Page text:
Picking himself up, Ward was approached by Rico Thomas, the 26-year-old security guard who had stumbled upon the break-in—and would soon draw a gun and shoot the suspect with it. Thomas had become a beloved fixture to the Upper Dimond and Oakmore residents who had hired him to patrol their streets months earlier. He would later tell police that his scrap with Ward happened in a flash: Ward lunged at him with an iron pry bar, he said, and tried to kill him. The two men wrestled, and then Ward ran away. But instead of heading downhill, the easier escape route, Ward ran uphill after the SUV, perhaps hoping that it would stop.

PUBLISHED: June 3, 2014
LENGTH: 18 minutes (4707 words)

'Let’s, Like, Demolish Laundry.'

A look at the highly competitive world of laundry startups:

In early October, Washio opened up shop in San Francisco. Not surprisingly, the area around Silicon Valley was already awash in laundry disrupters. In addition to Prim, there was Laundry Locker, along with three other locker-technology-enabled businesses: Sudzee, Drop Locker, and ­Bizzie Box. There was Sfwash, which offered ecofriendly cleaning on top of pickup and delivery. There was even, briefly, a service called Your Hero Delivery, whose driver-founders dressed like superheroes. (“At the end of the day, did we really want to spend our whole lives schlepping dirty laundry?” one of them told PandoDaily of their decision to fold. “No.”) Another upstart was about to launch: Rinse, whose founders described their business to a Dartmouth alumni newsletter as “an ‘Uber’ for dry cleaning and laundry.”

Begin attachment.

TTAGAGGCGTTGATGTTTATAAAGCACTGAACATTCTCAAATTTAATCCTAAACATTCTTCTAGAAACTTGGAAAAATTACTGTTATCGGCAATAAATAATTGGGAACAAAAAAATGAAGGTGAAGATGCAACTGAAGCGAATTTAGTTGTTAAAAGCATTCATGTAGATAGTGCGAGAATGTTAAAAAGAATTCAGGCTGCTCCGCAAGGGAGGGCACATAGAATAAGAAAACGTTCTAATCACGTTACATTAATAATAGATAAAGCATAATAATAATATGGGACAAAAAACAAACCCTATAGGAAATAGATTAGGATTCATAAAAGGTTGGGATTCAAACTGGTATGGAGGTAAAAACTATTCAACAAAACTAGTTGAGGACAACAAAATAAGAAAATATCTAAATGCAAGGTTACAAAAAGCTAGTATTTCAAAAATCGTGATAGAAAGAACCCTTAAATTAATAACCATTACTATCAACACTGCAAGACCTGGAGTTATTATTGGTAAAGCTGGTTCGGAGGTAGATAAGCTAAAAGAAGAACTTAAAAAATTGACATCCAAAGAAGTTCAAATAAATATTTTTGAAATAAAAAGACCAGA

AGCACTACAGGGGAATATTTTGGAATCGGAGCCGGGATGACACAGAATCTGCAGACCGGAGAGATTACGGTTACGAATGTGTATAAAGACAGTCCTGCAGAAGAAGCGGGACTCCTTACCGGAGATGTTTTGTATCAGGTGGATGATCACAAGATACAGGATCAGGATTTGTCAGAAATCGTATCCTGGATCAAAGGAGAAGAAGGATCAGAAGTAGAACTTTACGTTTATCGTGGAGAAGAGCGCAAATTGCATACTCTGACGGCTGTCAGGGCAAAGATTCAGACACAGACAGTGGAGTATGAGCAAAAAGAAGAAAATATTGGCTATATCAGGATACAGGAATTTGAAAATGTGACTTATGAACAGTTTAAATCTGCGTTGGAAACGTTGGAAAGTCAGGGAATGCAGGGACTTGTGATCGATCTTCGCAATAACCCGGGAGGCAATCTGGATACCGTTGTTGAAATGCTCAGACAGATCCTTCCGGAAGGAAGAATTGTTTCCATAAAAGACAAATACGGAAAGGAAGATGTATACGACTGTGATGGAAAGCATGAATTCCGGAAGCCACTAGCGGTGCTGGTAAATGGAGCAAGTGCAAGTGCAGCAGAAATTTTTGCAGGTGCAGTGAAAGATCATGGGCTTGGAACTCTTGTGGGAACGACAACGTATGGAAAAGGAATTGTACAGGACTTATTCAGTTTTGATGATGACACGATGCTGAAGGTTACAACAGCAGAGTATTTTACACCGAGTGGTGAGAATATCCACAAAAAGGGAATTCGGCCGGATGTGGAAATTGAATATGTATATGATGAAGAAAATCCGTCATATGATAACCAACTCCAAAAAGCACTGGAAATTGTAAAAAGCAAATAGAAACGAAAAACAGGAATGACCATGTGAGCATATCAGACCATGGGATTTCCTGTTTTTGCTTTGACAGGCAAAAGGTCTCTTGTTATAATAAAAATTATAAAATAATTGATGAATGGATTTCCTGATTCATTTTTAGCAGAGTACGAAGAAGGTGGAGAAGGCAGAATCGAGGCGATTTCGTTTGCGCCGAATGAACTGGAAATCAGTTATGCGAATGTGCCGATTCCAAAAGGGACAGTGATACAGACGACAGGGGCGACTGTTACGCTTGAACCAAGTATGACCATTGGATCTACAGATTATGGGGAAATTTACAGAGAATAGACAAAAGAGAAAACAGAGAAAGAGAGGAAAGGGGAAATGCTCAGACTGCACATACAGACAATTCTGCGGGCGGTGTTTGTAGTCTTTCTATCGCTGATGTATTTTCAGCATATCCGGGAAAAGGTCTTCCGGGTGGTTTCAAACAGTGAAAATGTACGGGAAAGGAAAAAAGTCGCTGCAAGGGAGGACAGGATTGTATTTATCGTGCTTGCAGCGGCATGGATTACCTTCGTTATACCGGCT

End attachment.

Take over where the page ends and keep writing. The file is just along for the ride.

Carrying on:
Metzner knew someone in common with the founders of Rinse, so he decided to give its CEO, Ajay Prakash, a call. Just to let him know his company was coming to San Francisco. And so forth. “It was, you know, a perfectly civil conversation,” says Prakash, which may have been what Alan Arkin termed a “business lie.”

PUBLISHED: May 21, 2014
LENGTH: 22 minutes (5545 words)

Forget CSI